A scavenger struggles to take care of many disabled Chinese children left to die.
LOS ANGELES TIMES
ANDING, China -- Chen Shangyi makes a living as a scavenger. He prides himself on having a good nose for unusual finds. So when he saw a crowd clustered around a white bundle at the local train station one day while he was hunting for empty soda cans and soy sauce bottles, he couldn't resist taking a peek.
It was a baby, wrapped in a thin sheet.
"Everybody was just looking. Nobody would do anything," recalled Chen, who was 65 on that bitterly cold, snowy day 17 years ago. "When I took her home, she was frozen stiff. My wife and I wrapped her in a burlap bag. ... We started a fire. We fed her soup and put some old clothes on her. A while later, she started to wiggle."
Chen named her Ling-Ling.
Today, Chen still makes a living as a scavenger in this remote Chinese town of 460,000 people on the edge of the Gobi Desert. And he is still bringing home children -- 42 in all, at last count.
Many had been abandoned because they were born with physical disabilities. Over the years, Chen has developed such a reputation as a keeper of castaway kids that even local officials have sent them his way. They know Chen would never reject any child, no matter how imperfect.
"Nobody else wants them, because they are afraid of trouble," said Chen's 81-year-old wife, Zhang Lanying. "They think these children are dirty. But I pity them. They are human beings."
As the world's most populous nation, China is home to the largest disabled population on Earth: about 60 million. Despite a 14-year-old anti-discrimination law that guarantees equal rights, society's attitude toward the disabled has been slow to change. Handicapped access in public places is rare. Employment prospects are grim.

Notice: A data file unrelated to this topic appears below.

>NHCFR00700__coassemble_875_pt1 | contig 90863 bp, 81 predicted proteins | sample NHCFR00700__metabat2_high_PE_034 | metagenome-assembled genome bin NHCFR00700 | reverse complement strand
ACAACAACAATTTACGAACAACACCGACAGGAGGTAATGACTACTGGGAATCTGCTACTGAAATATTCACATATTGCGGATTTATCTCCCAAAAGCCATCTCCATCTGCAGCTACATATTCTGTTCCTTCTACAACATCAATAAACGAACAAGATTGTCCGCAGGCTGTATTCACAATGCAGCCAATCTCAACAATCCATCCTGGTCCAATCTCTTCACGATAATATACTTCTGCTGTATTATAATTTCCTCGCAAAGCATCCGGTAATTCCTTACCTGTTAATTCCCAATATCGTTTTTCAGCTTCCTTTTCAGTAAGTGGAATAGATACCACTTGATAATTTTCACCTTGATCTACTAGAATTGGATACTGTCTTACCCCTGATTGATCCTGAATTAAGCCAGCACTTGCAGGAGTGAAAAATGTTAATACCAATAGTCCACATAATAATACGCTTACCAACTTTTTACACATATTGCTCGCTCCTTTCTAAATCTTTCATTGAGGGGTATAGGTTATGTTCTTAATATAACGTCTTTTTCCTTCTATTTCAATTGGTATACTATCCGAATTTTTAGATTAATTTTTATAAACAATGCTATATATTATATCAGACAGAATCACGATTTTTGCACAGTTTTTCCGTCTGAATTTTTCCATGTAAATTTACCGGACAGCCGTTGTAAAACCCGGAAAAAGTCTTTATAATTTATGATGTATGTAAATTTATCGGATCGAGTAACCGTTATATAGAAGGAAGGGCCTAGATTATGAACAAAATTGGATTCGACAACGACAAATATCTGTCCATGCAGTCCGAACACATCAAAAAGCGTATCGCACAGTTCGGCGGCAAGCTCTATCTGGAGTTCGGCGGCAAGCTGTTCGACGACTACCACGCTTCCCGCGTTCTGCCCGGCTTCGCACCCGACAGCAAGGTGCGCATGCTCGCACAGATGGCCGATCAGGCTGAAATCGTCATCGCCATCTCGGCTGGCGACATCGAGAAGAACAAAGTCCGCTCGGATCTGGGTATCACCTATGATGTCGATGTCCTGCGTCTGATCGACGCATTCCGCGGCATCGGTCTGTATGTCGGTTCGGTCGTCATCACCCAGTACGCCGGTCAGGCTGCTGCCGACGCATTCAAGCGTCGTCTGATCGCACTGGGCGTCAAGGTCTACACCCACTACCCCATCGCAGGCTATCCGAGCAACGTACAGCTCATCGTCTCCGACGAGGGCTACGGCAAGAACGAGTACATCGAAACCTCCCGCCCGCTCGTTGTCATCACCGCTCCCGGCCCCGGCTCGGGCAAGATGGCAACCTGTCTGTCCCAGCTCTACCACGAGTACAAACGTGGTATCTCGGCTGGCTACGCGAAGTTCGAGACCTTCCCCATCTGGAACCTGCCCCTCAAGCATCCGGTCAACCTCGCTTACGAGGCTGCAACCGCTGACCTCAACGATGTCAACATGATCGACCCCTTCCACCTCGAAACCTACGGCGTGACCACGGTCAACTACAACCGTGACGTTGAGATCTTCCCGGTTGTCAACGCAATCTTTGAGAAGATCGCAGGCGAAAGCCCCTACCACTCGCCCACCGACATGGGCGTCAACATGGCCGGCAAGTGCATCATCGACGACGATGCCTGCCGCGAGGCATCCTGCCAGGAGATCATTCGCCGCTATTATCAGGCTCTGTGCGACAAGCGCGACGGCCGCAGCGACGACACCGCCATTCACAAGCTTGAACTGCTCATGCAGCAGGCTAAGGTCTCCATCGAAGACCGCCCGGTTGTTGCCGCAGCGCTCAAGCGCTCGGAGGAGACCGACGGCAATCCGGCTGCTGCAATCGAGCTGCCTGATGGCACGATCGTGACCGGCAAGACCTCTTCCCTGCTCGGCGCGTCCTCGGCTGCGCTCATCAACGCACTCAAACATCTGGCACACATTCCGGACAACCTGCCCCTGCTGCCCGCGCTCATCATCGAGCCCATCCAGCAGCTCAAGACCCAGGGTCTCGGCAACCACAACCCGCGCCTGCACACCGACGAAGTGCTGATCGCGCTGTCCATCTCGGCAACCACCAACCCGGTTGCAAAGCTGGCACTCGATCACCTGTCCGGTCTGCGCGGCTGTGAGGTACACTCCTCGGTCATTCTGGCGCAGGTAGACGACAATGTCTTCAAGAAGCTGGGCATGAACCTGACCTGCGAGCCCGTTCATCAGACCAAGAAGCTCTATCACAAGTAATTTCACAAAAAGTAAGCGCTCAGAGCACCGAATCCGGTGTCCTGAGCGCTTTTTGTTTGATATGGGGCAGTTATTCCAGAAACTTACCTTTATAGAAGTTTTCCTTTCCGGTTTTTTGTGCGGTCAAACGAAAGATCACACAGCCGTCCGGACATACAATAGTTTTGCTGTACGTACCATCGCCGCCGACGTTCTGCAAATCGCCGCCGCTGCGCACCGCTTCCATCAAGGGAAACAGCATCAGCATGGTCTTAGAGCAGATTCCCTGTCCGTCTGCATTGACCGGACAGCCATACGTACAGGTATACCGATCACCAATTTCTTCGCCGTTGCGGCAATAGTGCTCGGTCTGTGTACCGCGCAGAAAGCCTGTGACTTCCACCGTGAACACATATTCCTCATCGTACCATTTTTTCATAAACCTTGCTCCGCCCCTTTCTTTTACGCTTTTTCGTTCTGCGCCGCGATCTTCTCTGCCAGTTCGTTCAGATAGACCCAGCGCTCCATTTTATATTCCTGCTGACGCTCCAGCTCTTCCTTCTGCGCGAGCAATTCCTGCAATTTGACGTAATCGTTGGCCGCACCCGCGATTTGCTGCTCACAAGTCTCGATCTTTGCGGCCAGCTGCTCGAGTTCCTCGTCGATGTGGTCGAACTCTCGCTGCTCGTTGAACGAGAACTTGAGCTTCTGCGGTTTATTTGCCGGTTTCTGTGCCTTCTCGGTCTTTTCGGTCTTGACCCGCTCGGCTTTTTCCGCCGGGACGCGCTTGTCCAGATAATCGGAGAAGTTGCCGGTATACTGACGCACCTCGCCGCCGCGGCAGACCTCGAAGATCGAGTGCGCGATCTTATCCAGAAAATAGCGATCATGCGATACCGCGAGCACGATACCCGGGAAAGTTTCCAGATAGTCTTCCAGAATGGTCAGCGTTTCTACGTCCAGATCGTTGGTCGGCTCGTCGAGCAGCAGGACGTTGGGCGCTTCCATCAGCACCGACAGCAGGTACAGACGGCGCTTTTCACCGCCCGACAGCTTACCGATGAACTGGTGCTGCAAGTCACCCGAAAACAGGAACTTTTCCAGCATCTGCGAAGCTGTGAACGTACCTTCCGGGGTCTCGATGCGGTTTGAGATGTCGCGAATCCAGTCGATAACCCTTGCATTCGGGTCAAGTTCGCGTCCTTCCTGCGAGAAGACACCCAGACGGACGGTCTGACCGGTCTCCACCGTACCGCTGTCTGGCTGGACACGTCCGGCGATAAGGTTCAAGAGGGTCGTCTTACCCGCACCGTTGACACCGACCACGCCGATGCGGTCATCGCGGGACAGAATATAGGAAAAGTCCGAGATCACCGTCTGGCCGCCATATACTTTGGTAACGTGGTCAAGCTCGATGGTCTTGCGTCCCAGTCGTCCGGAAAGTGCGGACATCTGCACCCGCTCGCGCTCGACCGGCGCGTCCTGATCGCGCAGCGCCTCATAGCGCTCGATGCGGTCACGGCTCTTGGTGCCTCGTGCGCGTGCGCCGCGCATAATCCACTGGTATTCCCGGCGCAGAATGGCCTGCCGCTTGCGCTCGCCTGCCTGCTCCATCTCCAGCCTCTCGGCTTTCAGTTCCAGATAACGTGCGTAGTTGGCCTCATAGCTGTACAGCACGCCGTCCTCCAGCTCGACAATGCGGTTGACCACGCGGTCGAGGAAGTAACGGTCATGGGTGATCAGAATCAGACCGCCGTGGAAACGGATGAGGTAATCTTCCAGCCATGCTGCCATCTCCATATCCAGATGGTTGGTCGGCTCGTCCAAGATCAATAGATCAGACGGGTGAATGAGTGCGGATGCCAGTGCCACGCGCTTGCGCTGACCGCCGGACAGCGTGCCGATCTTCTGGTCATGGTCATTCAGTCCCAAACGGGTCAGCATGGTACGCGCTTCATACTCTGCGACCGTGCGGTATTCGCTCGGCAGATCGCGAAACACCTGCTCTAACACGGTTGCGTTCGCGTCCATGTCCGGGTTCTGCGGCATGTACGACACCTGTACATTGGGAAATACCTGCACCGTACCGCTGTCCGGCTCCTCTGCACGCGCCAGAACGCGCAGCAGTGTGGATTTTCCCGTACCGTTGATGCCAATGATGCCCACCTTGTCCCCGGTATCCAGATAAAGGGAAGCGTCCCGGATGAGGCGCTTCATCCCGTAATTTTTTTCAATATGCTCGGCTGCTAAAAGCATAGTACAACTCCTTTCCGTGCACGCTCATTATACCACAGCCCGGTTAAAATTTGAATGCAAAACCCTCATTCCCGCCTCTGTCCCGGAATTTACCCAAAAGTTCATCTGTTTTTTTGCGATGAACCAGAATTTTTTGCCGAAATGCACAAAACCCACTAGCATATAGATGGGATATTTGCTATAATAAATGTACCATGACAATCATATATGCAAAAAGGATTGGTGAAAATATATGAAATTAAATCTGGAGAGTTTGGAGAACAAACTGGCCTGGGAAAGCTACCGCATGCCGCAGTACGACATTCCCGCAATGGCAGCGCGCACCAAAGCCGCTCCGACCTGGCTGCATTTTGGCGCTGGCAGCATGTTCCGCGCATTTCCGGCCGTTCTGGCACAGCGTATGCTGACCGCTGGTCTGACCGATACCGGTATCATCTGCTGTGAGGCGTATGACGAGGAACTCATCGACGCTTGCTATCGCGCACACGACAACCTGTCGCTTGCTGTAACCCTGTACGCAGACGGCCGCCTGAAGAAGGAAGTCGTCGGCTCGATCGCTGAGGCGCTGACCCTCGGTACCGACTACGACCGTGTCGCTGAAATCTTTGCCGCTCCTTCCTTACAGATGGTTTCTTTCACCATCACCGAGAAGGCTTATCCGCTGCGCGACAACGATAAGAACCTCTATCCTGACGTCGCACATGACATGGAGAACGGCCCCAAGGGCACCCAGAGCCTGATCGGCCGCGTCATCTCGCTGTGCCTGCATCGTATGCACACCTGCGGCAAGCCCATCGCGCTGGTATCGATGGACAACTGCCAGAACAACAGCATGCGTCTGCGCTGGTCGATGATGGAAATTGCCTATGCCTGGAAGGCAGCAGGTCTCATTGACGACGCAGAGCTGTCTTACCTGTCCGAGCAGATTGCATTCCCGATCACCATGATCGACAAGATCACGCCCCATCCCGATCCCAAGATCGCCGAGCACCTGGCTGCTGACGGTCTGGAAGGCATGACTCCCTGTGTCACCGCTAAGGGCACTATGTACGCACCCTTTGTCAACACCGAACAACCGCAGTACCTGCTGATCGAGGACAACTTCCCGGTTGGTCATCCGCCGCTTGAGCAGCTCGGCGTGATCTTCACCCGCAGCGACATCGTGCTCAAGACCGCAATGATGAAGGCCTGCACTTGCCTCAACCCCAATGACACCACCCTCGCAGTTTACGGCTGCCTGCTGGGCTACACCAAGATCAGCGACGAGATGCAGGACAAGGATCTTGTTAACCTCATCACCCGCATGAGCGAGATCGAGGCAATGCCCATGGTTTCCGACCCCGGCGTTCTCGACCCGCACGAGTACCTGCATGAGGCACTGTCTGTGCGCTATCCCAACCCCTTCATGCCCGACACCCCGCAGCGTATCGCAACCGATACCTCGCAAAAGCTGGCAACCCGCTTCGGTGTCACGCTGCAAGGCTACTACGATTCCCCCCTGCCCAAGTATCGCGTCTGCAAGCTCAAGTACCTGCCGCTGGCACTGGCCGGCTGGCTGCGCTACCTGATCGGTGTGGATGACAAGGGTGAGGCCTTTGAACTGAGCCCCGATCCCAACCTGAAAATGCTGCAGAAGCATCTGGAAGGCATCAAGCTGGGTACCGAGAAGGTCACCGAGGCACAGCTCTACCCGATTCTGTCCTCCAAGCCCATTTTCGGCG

Although in recent years they have made up only about 5 percent of the general population, mentally and physically disabled people account for about one-third of the unemployed and their living conditions are worse than average Chinese.
For some Chinese parents, the prospect of watching their disabled children experience a lifetime of stigma is too terrible to bear.
Making ends meet
Local officials say they have sent castaways to Chen because they have no other way of caring for them. A new orphanage sits empty -- it takes too much money to operate. A handful of staff members are paid to guard the vacant building.
Instead, local officials pay Chen and his wife to do the work for them: less than $80 per month for the eight children the elderly couple now care for.
That meager sum, plus the little cash Chen brings in by picking through trash and all the love the couple can muster, has been enough to save dozens of children from certain death.
Chen, a sturdy 82-year-old with deep lines on his sun-baked face, has a first-grade education. When he was younger, he worked as a laborer. After the economic reforms of the late 1970s, he started peddling tea drinks at the local train station and collected garbage on the side. After becoming a full-time parent, he gave up the tea business.
His first wife left him long before that, taking with her their two children, now in their 60s. He married Zhang more than 50 years ago. They have no children of their own. However, they say they have cherished every one of the youngsters who have come into their lives.
Supporting their children
Their oldest now is 12-year-old Yuan Yuan. She was born with a lump on her skull the size of a peach. Someone had left her in the yard of the local municipal building. No one wanted anything do with this frightening-looking child who was probably then 1 year old. Chen took her home.
Like the rest of the children, Yuan Yuan calls Chen and Zhang Grandpa and Grandma, or yeye and nainai.
The youngest child now is 2-year-old Ling Ling, named after the baby Chen found at the railway station. The first Ling Ling never recovered fully from being left in the snow and suffered from frequent coughs and seizures. She died when she was 4.
Of the 42 children Chen and Zhang have taken in over the years, 21 turned out to be healthy or suffering from mild disabilities and were adopted. Thirteen sick children died.
They said the loss of Ling Ling, their first child, still hurts the most.